“Oho.” Rahul nodded in an exaggerated manner. “A nom de plume. A meaningful nom de plume. Yes, Aakash? He thought it was significant? No, Aakash? Poetic, eh, Aakash?”

  Aakash knew where this was going: Rahul was revving his engines. Let the tamasha begin, thought Aakash.

  The painter sat two tables away from them. He was dressed in white kurta suruwal, and Aakash had to admit, with his long hair and his smooth, fair face he looked quite handsome. No wonder the autograph seekers, most of them girls, were beside themselves. If the painter wanted to, he could probably pick up one of these girls, take her home, and fuck her, with his paintings scattered around them.

  Rahul ambled over to the painter. Without asking for his permission, Rahul sat in the chair in front of him, and said loudly in English, “Mr. Possibility, how are you?”

  “I’m fine,” the painter said with a soft smile.

  “How much money do you make from your paintings?”

  Aakash held his head in his hands, unable to look, but he could picture Rahul leering at the painter.

  “Enough to get by.”

  “Oh, you don’t want to tell? Are you making a killing?”

  The painter laughed humbly, as though he were welcoming Rahul’s sense of humor.

  Aakash looked up. Some of the people around them were staring at the painter and Rahul.

  “You think it’s funny, Mr. Possibility?”

  The painter merely smiled.

  “You see this?” Rahul made a fist and rubbed the fingers of his other hand on his knuckles.

  Once Rahul got going like this, it was impossible to control him. Aakash wondered if Rahul was going to hit the painter. All Aakash wanted to do was to go home and think about Ghana, then enter swiftly into his dream.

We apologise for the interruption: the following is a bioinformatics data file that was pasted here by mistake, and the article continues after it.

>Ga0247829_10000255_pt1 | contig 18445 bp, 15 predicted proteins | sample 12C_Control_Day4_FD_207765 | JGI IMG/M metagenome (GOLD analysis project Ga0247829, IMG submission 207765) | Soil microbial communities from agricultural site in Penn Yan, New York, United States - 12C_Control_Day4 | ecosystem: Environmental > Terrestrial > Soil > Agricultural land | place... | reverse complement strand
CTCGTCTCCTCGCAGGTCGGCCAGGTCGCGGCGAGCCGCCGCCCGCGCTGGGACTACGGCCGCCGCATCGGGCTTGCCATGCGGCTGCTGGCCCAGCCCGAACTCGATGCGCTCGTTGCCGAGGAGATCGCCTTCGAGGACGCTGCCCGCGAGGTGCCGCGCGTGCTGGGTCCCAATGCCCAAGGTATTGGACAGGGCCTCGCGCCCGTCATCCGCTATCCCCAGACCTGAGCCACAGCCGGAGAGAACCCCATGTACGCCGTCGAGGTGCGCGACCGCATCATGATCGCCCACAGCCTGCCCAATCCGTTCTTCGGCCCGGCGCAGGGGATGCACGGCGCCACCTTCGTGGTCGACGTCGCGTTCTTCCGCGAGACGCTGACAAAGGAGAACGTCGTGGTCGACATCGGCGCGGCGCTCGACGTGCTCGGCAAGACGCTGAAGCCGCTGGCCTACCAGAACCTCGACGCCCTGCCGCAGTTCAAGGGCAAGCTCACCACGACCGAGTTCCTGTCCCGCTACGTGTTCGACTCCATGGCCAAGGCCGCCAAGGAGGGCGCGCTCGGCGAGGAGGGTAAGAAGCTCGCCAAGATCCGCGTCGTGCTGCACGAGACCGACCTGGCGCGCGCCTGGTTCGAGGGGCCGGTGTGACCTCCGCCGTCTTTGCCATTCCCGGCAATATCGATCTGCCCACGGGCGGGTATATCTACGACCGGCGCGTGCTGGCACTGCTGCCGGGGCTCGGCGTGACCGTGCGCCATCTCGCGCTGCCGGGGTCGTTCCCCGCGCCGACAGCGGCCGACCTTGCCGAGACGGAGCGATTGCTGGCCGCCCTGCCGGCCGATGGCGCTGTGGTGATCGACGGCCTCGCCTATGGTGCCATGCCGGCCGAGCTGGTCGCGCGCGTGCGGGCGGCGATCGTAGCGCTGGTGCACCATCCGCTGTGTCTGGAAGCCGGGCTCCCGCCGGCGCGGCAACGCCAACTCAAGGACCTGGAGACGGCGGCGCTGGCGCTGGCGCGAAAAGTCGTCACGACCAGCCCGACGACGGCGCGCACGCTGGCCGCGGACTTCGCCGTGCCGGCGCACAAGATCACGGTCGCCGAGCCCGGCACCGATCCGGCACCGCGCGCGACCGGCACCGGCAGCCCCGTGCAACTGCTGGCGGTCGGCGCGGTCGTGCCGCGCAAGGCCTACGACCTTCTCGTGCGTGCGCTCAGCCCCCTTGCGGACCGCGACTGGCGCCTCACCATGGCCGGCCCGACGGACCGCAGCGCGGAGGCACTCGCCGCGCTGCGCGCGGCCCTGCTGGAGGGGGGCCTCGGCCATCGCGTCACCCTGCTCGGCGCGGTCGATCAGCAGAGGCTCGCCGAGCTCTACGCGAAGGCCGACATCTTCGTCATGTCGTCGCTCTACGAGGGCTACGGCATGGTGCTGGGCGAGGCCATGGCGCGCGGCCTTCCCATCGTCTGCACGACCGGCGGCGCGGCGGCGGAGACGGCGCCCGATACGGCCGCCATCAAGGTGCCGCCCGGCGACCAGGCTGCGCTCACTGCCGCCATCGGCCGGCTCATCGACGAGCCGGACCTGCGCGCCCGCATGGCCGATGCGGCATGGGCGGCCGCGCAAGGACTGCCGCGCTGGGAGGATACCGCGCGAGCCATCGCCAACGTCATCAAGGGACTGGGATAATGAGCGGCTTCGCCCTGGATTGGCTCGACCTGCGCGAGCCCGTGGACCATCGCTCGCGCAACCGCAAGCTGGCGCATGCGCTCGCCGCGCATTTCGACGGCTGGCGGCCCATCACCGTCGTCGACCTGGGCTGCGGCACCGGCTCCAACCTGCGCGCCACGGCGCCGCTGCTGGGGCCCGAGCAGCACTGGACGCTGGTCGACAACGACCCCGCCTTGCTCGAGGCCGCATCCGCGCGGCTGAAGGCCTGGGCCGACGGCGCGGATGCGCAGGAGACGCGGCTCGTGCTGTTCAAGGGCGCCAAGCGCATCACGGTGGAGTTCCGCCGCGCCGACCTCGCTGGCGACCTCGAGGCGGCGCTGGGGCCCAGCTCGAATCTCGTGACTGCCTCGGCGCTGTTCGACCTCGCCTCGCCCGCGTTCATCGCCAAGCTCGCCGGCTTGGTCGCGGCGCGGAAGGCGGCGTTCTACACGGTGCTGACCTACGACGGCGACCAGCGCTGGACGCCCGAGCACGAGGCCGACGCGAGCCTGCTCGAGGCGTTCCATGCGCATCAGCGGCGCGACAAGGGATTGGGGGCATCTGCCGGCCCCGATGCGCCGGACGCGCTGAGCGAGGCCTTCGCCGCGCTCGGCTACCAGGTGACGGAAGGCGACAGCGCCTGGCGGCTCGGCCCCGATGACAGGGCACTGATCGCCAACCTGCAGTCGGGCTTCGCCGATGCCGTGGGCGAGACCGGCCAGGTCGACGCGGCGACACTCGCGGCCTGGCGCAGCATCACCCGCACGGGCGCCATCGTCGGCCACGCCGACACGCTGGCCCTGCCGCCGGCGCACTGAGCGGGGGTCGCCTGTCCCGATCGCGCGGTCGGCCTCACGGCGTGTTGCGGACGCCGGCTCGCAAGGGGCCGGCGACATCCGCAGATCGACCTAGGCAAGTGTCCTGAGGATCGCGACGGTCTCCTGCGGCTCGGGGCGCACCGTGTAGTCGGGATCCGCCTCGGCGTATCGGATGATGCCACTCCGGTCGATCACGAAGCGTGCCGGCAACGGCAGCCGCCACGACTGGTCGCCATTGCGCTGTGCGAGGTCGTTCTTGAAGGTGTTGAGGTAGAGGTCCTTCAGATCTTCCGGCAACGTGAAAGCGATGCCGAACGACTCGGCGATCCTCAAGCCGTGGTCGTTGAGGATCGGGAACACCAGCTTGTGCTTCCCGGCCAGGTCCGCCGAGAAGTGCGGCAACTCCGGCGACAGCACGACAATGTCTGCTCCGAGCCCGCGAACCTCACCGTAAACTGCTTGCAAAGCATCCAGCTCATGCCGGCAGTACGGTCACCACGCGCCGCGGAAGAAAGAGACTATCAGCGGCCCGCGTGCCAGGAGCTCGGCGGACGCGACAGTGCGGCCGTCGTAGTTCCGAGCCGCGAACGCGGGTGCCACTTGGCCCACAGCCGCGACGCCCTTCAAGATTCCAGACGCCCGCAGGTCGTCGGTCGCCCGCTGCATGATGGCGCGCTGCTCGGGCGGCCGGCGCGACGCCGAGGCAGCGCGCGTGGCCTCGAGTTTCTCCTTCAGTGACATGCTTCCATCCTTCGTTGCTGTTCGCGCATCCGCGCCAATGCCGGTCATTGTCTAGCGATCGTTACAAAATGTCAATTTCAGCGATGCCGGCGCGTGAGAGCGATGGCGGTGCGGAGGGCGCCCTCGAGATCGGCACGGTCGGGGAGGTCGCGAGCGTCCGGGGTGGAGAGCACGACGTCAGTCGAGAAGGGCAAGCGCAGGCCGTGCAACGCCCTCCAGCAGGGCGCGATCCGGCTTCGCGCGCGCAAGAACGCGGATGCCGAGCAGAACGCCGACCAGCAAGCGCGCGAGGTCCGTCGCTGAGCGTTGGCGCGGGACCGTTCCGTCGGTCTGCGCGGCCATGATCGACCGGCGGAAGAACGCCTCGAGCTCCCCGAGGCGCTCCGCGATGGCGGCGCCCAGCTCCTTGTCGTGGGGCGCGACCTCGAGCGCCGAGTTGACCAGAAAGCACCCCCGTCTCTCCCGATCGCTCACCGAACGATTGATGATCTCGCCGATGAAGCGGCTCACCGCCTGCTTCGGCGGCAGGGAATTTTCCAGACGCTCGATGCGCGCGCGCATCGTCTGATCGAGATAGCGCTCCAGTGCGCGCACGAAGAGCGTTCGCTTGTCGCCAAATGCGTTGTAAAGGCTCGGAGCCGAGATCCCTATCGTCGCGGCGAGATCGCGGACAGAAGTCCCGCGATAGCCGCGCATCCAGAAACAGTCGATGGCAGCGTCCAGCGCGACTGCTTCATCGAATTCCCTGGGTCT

“Oh, I see, you are the Mahatma Gandhi type,” Rahul said. “Nonviolence, my friend?”

  By this time, as people sensed that something was afoot, much of the clamor from the other tables had died.

  The painter continued his sweet, disarming smile. “Could I buy you a cup of tea?” he asked.


  Rahul stared at the painter for a while, then stood and returned to his own table. The room seemed to let out a collective sigh of relief. The painter, a smile still sketched on his lips, was inspecting his fingers. He looked as unruffled as before. Aakash tried to remember one of his paintings, something he’d once seen in a glossy magazine, and an image slowly pieced itself together in his mind. It showed a field with yellow flowers, and on the surface it appeared peaceful and lovely, a Monet-type impressionistic meadow. One could imagine walking across it, like a new carpet whose softness massaged your feet. But there was something running through the meadow, a streak of something, and if you looked closer, you could see that a red line slashed through the flowers. It took you a moment to notice the red line, but once you did it was impossible to continue to view the flowers as beautiful and soothing. If you gazed at it longer, then the red line seemed to penetrate your own body. Creepy.

  “What happened?” Aakash asked, unable to stop the condescension in his voice, once Rahul rejoined him. “He gutted you?”